Around the margins, more plot threads stack up. Alison and Naomi’s relationship is getting more serious, and Alison’s husband knows it’s more than just heavy petting, tricking Naomi to meet her in the yard of the family estate. Alison finds a copy of her father Mitch’s favorite book Wuthering Heights, but instead of skimming passages about Catherine Earnshaw and Heathcliff’s destructive passion, she finds a few incriminating secrets about Daddy. When Alison and her siblings consult mommy dearest, Madeline confesses yet another secret: she had an extramarital affair that ended deadly when Mitch beat up his wife’s lover and dragged his body down the stairs.

From there, Tessa finds Garrett’s medication prescribed to him by a “Christina Morales.” This alerts Brady, who realizes Christina is the daughter of the SBK’s last victim and that Garrett might have kidnapped her. As the cops go on a manhunt for Garrett and Christina, the two are out on a camping trip—or a picnic?—in the woods. When Garrett goes to fetch something, Christina is approached by three men who most likely pose less of a threat than her date. Like a knight in shining armor with a hunting knife, Garrett comes to threaten the “predators,” while Christina leaves and listens to a message from Brady. The message warns her that Garrett is a suspect. This understandably unsettles Christina, who blames Garrett for killing her father. They have a scuffle and one of them is stabbed. When Brady comes to the woods, he finds Christina with blood that belongs to Garrett. The real kicker of this episode is the final reveal after the hundredth DNA test comes back — after all of this, Mitch was the Silver Bells Killer. Or was he?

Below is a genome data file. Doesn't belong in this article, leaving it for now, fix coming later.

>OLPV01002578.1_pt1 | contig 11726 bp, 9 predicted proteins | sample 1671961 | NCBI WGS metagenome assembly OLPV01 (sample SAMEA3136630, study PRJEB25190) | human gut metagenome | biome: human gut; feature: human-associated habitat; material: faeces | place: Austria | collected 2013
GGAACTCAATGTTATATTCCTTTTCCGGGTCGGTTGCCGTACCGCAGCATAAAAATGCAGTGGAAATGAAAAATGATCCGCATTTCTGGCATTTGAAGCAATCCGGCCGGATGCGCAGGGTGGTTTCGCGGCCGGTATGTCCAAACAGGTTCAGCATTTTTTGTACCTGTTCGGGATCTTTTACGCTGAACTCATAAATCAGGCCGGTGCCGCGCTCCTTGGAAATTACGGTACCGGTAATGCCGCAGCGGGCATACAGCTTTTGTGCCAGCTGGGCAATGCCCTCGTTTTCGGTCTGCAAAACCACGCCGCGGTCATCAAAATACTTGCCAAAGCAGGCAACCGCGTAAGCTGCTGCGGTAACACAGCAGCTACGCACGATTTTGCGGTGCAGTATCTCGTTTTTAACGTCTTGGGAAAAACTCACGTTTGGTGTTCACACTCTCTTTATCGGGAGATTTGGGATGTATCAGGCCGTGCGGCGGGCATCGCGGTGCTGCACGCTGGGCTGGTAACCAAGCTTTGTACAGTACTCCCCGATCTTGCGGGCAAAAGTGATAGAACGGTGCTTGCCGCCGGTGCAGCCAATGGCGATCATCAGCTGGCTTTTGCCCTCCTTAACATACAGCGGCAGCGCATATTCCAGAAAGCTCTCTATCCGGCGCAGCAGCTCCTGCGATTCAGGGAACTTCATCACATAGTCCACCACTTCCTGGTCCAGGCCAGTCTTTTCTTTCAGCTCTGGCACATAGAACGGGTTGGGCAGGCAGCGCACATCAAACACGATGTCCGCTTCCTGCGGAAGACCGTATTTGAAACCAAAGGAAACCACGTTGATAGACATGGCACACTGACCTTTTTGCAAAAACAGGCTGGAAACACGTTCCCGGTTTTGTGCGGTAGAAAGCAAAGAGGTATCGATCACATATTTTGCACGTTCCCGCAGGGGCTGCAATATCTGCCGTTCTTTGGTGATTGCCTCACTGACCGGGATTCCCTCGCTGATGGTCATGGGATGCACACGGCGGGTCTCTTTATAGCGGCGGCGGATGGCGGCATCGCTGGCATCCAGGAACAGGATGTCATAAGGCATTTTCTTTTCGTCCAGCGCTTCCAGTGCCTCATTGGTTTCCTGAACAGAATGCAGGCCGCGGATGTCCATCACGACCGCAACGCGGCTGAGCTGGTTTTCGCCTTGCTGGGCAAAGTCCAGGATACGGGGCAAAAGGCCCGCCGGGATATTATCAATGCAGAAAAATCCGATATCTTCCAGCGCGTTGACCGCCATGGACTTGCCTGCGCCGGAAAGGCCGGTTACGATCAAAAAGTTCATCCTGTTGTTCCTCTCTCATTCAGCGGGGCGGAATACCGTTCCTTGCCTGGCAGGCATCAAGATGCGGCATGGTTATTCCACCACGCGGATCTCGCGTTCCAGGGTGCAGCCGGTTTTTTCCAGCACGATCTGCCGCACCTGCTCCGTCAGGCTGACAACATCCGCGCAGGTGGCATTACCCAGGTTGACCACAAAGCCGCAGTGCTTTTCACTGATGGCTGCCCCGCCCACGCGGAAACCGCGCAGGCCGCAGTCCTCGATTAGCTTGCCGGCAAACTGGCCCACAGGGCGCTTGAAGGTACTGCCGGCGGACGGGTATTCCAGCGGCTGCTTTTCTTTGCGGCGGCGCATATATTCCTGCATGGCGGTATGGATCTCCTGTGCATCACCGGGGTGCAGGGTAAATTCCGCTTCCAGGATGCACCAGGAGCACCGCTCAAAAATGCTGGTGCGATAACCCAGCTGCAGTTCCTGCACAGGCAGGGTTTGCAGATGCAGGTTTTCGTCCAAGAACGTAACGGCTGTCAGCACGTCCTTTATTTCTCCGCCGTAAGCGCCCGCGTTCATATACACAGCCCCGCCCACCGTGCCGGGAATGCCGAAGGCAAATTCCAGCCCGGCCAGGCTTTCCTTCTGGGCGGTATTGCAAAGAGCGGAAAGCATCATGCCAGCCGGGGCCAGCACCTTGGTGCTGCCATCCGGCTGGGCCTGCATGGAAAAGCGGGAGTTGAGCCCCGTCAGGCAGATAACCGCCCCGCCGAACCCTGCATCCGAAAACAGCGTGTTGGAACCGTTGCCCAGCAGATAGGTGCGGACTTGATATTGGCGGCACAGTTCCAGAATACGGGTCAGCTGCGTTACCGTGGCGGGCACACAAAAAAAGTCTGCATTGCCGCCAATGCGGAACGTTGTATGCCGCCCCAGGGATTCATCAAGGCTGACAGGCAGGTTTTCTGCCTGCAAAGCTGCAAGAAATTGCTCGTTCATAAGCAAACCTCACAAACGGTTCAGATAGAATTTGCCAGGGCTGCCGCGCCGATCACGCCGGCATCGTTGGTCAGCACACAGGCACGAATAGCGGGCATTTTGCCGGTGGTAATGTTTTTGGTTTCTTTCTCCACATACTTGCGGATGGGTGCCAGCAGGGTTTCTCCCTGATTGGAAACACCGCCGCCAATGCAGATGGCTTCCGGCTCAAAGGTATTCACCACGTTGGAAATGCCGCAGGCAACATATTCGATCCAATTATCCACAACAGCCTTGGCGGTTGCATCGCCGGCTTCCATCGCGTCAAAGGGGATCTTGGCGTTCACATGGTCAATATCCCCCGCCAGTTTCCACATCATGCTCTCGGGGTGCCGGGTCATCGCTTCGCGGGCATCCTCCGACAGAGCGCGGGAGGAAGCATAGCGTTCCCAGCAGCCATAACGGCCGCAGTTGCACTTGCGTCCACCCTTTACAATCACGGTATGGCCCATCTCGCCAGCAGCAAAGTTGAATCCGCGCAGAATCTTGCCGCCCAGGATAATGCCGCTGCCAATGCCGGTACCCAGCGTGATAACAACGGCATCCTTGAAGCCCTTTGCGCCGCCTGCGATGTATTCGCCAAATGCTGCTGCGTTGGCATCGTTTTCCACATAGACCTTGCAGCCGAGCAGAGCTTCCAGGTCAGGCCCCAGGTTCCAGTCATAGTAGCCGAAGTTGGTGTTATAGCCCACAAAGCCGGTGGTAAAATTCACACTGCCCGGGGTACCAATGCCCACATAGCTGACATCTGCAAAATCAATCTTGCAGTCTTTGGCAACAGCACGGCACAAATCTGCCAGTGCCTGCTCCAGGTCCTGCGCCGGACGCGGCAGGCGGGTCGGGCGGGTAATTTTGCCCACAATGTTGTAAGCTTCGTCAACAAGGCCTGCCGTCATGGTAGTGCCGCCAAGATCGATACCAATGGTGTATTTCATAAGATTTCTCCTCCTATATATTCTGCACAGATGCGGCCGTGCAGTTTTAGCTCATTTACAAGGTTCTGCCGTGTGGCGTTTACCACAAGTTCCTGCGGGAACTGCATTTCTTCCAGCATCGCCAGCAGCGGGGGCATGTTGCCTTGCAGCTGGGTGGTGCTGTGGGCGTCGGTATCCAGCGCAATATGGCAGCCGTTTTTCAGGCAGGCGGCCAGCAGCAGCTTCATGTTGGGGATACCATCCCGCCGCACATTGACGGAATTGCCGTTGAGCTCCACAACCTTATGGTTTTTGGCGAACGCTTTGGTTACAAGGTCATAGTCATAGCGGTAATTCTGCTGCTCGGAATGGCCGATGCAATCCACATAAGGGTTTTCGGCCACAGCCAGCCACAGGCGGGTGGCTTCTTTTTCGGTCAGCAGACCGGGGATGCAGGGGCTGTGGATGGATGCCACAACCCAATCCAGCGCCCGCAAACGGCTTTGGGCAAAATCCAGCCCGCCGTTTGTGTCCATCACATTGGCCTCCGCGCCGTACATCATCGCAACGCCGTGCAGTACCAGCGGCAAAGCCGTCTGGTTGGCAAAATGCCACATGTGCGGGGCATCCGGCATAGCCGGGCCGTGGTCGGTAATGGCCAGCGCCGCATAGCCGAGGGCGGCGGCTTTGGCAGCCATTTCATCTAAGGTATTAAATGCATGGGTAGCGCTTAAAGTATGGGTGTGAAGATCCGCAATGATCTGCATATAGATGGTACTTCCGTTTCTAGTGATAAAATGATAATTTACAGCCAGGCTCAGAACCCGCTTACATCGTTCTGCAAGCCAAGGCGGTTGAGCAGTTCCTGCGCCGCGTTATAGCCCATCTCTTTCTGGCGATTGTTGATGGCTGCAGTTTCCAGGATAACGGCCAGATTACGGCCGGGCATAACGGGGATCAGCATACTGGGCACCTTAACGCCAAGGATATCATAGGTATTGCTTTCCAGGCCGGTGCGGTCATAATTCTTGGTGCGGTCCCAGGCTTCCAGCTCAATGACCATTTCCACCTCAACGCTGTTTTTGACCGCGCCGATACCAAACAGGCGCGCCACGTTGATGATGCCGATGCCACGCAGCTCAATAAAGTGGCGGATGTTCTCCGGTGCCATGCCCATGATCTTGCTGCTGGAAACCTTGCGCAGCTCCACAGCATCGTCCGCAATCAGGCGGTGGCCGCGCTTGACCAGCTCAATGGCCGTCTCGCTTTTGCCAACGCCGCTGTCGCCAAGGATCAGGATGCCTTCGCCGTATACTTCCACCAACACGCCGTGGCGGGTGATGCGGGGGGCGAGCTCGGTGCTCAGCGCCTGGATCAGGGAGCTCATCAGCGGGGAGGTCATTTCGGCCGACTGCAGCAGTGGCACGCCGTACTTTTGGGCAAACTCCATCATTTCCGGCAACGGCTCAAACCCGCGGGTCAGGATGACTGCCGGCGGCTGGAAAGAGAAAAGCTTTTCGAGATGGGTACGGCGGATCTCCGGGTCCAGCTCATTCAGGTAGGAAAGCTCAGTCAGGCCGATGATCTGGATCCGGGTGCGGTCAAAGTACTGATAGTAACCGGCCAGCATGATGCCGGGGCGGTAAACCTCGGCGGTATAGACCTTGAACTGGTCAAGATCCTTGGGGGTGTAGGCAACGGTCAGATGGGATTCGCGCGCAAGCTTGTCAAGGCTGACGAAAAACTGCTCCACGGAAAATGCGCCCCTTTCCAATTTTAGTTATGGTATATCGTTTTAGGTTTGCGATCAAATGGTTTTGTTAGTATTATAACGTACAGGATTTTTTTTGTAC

American Gothic treats the viewer like a yo-yo most of the time, but it’s never not a divertingly twisted and twisty whodunit. Does it always play fair with the audience? Not always, but there is enough trashy amusement to forgive the nitpicks. The show has increasingly found its MVP in the messy-haired Justin Chatwin (Showtime’s Shameless), who has a great wit about him as Cam even as he struggles to get clean. Only 11 years old, Gabriel Bateman could also be his generation’s Haley Joel Osment with his demented turn here as Cam’s death-obsessed son Jack, as well as his recent work on Showtime’s “Outcast” and big-screen role in late-summer horror film “Lights Out.” What’s most refreshing about this classily lensed family-secrets soaper is that it holds no pretensions whatsoever; it’s not really about anything more than sordid mysteries. Episodes 7 and 8, here we come.

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About Jeremy Kibler

Jeremy Kibler is an Online Film Critics Society member and freelance writer who never stops watching movies and writing about them. An alumnus of Pennsylvania State University, he has been a fan of the horror genre since he was a kid, renting every Friday the 13th and A Nightmare on Elm Street from the video store. For more of Jeremy’s reviews, go to https://kibsreviews.blogspot.com/ or follow him on Twitter @jeremykibler25.